Beta Public, the fourth in a series of nights curated by Tom Martin and Pat Ashe, presents both video games and performances for an intriguing mash-up of liveness, interactivity, and the virtual. In honor of the Sprint Festival, entries were loosely themed around sports, speed, or short duration. In the first half of the evening, participants were set loose on a building full of video games in various stages of development.

  • In Andi McClure & Michael Brough’s Become a Great Artist in Just 10 Seconds, key-mashing might result in some impressively plausible modern art.
  • For Steel Crate Game’s Keep Talking and Nobody Explodes, one player dons Occulus Rift virtual reality goggles and tries to defuse a bomb, with help from other players who are reading from a printed manual.
  • Michael Molinari’s Choice Chamber allows the audience to make choices that affect the player (for example, what weapon he’ll receive). Due to some technical difficulties, the computer was making the choices on the night, but nevertheless, the idea of harnessing spectator’s opinions to affect gameplay was intriguing.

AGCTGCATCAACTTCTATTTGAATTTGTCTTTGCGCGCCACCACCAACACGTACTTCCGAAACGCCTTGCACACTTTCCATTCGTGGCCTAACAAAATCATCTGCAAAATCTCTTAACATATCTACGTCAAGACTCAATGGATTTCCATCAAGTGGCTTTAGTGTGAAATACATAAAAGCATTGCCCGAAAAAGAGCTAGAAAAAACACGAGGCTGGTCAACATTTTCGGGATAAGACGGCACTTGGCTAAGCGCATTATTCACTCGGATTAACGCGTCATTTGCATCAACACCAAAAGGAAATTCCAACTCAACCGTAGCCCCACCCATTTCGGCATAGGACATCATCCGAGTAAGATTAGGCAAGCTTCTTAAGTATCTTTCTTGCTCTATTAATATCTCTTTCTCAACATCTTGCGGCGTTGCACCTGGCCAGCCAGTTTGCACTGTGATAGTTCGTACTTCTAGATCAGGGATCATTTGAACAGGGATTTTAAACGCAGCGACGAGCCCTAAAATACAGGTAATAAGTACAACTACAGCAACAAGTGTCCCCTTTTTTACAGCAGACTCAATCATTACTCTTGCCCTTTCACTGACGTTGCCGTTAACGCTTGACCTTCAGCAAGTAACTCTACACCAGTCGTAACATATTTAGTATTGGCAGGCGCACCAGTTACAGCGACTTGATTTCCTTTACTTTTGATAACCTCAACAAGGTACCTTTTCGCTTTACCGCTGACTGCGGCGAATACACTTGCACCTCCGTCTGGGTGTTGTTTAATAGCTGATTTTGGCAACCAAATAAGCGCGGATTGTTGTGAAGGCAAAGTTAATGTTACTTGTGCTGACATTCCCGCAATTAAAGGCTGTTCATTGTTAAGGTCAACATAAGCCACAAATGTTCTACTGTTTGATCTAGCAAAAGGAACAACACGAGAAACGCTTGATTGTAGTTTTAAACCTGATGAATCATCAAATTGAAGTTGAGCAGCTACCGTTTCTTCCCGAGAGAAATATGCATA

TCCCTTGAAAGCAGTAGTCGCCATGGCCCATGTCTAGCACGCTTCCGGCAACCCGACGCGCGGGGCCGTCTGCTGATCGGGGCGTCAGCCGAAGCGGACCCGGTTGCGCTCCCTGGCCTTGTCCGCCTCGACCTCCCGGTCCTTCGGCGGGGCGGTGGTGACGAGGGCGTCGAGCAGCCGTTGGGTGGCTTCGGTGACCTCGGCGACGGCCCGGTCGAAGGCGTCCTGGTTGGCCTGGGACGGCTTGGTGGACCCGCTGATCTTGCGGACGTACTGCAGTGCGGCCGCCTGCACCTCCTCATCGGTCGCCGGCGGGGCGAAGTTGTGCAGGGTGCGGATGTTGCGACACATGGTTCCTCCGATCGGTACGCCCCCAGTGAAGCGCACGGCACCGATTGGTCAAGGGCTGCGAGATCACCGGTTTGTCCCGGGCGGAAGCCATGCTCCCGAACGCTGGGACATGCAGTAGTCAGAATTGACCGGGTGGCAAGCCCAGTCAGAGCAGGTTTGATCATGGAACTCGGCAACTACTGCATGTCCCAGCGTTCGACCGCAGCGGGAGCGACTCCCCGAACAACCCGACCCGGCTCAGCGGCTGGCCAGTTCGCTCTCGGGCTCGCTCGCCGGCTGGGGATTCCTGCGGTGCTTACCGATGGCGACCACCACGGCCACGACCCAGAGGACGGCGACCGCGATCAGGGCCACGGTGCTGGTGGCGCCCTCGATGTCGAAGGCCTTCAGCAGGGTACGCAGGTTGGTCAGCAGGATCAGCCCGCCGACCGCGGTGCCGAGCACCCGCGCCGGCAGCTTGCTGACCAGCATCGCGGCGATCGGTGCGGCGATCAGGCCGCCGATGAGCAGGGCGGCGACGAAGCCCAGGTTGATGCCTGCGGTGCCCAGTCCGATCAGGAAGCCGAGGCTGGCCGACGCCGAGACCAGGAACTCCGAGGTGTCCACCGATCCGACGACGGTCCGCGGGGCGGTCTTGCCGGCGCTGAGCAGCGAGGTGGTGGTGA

The second half of the evening presented three short performances of in-process work. First, game designer and theatre maker Hannah Nicklin performed a section of her work Equations for a Moving Body. She talks about training for an Ironman race, and going on runs with her friend, who recently passed away in a climbing accident a few years back. The facts in this section are cleverly revealed in the same way we learn most things nowadays: by opening several tabs on an internet browser. The sections she presented wove together beautifully to become more than just isolated anecdotes about sport. Next up, William Drew read a meditation on loss and technology, musing over how we remember dead people on Facebook. It’s themes happened to resonate nicely with Nicklin’s performance. Finally, Tassos Stevens of Coney, played the audience through a bit of Run, Sally Run. This gamified performance is part of a Coney project, Codename: Remote. The audience makes choices about the narrative by voting: hold up your card for one option, leave it down for another. In this system, there’s no way to avoid registering a vote.